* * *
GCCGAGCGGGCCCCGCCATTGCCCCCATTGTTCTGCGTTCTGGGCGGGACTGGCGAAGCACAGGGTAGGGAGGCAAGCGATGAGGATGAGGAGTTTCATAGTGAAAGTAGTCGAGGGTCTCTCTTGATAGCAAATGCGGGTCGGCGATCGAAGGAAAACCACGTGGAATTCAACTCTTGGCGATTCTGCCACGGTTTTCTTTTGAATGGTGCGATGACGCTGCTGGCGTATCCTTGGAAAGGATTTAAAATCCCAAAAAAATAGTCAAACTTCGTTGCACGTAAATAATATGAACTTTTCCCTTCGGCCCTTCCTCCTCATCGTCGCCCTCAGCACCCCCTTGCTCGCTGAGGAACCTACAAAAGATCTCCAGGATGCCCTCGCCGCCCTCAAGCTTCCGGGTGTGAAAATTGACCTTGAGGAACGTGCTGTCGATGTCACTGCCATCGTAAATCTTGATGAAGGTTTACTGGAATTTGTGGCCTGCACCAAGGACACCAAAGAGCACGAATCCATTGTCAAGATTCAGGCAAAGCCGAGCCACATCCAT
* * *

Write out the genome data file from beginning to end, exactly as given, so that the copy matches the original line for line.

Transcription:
GCCGAGCGGGCCCCGCCATTGCCCCCATTGTTCTGCGTTCTGGGCGGGACTGGCGAAGCACAGGGTAGGGAGGCAAGCGATGAGGATGAGGAGTTTCATAGTGAAAGTAGTCGAGGGTCTCTCTTGATAGCAAATGCGGGTCGGCGATCGAAGGAAAACCACGTGGAATTCAACTCTTGGCGATTCTGCCACGGTTTTCTTTTGAATGGTGCGATGACGCTGCTGGCGTATCCTTGGAAAGGATTTAAAATCCCAAAAAAATAGTCAAACTTCGTTGCACGTAAATAATATGAACTTTTCCCTTCGGCCCTTCCTCCTCATCGTCGCCCTCAGCACCCCCTTGCTCGCTGAGGAACCTACAAAAGATCTCCAGGATGCCCTCGCCGCCCTCAAGCTTCCGGGTGTGAAAATTGACCTTGAGGAACGTGCTGTCGATGTCACTGCCATCGTAAATCTTGATGAAGGTTTACTGGAATTTGTGGCCTGCACCAAGGACACCAAAGAGCACGAATCCATTGTCAAGATTCAGGCAAAGCCGAGCCACATCCAT